Driving or walking through any historic district or neighborhood, one could be forgiven for seeing only the obvious charms and notable architecture. But beneath the evident joy of a retained past, there are hundreds of volunteers who worked hard through the years to keep the founder’s visions. Proven protective laws were created and passed after, sometimes years, of discussion and debate. Maintaining the laws and ordinances throughout the years kept the neighborhood as originally intended.
Unfortunately, often when a new resident moves into a historic neighborhood, they can be oblivious to what that means. For those long-time residents who have resided within historic district rules, it can be shocking to suddenly see a new neighbor paint the limestone on their home, paint the driveway concrete red or, as in one case, install a $50,000 circular driveway on their front lawn. Each of these examples is a true story; each was combated.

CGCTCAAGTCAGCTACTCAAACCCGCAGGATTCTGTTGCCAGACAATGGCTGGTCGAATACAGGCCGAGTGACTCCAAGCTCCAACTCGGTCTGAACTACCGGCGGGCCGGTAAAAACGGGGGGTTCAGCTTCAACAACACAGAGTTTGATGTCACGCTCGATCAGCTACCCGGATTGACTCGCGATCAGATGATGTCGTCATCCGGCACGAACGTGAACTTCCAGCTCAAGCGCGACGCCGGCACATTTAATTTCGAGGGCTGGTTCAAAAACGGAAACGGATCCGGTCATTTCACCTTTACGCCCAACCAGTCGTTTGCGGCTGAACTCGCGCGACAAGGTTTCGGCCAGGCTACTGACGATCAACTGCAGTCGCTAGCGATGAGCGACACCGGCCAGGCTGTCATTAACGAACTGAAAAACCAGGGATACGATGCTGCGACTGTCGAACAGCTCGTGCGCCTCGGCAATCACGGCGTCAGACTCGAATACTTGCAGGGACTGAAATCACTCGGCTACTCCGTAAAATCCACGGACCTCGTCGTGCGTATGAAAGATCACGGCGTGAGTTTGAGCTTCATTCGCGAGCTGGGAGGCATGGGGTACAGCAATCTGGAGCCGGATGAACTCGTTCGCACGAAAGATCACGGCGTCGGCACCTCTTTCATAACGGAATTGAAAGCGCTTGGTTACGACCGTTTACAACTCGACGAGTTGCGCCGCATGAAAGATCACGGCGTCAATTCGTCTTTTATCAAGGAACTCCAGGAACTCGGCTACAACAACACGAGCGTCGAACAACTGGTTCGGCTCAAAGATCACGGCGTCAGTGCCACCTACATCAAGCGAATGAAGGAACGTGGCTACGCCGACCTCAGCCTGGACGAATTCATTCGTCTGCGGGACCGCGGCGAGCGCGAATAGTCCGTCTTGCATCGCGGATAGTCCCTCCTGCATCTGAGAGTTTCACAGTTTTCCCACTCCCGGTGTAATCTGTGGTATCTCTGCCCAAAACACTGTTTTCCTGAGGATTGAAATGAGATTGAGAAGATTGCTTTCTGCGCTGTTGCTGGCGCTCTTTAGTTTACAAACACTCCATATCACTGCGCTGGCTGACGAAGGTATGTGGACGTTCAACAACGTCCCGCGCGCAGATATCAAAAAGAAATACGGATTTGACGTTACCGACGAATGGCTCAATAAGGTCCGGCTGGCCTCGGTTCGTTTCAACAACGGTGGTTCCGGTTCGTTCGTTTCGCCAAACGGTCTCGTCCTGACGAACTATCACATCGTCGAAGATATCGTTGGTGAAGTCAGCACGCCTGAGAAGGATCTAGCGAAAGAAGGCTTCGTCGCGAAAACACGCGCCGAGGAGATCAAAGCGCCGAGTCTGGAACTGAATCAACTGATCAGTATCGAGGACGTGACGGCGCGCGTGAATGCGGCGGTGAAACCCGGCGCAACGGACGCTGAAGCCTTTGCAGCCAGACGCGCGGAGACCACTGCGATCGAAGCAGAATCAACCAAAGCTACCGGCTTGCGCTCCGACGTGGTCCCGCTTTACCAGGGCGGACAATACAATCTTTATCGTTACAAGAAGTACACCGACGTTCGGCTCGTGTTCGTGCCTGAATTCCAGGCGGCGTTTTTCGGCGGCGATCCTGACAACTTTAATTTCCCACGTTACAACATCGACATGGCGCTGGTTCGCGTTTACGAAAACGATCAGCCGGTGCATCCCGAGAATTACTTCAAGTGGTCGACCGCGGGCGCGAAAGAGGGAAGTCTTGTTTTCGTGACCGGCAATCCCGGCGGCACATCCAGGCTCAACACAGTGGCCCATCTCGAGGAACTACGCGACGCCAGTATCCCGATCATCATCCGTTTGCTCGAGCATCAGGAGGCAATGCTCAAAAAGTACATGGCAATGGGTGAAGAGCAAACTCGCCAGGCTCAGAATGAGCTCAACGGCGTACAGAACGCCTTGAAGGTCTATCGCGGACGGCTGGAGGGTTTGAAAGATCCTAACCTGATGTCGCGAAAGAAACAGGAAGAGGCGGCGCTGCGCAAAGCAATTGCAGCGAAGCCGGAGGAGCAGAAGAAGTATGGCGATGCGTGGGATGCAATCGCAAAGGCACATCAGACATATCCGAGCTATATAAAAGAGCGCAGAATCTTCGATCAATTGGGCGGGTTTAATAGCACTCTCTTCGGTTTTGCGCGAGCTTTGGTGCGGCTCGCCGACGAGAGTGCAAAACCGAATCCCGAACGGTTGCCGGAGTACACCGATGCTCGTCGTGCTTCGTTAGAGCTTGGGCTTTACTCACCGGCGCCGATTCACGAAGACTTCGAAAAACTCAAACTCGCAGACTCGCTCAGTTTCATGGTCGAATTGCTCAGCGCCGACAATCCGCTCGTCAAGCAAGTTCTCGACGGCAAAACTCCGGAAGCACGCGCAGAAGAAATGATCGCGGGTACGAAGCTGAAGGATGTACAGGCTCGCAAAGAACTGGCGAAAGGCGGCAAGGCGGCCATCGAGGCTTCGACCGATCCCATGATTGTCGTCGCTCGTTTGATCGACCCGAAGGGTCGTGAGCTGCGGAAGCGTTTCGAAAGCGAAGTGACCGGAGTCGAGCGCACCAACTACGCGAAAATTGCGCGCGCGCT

The Detroit Historic neighborhood, Indian Village, can proudly point to an Association that has been in continued existence since 1937. Since that time, the Association has worked hard at informing realtors and potential residents of exactly what it means to live in a historic and R-1 zone (single-family dwellings) before the above examples and more happen. A daunting task that, unfortunately, is not always successful. It is then necessary to gently guide the newcomer into compliance. Happily, this usually ends successfully. As a result, the neighborhood remains a testament to a different age that attracts future residents. These neighbors learn to understand that following the zoning rules is exactly why they want to call Indian Village home and why it is today known nationally for being one of the finest historic districts in the country.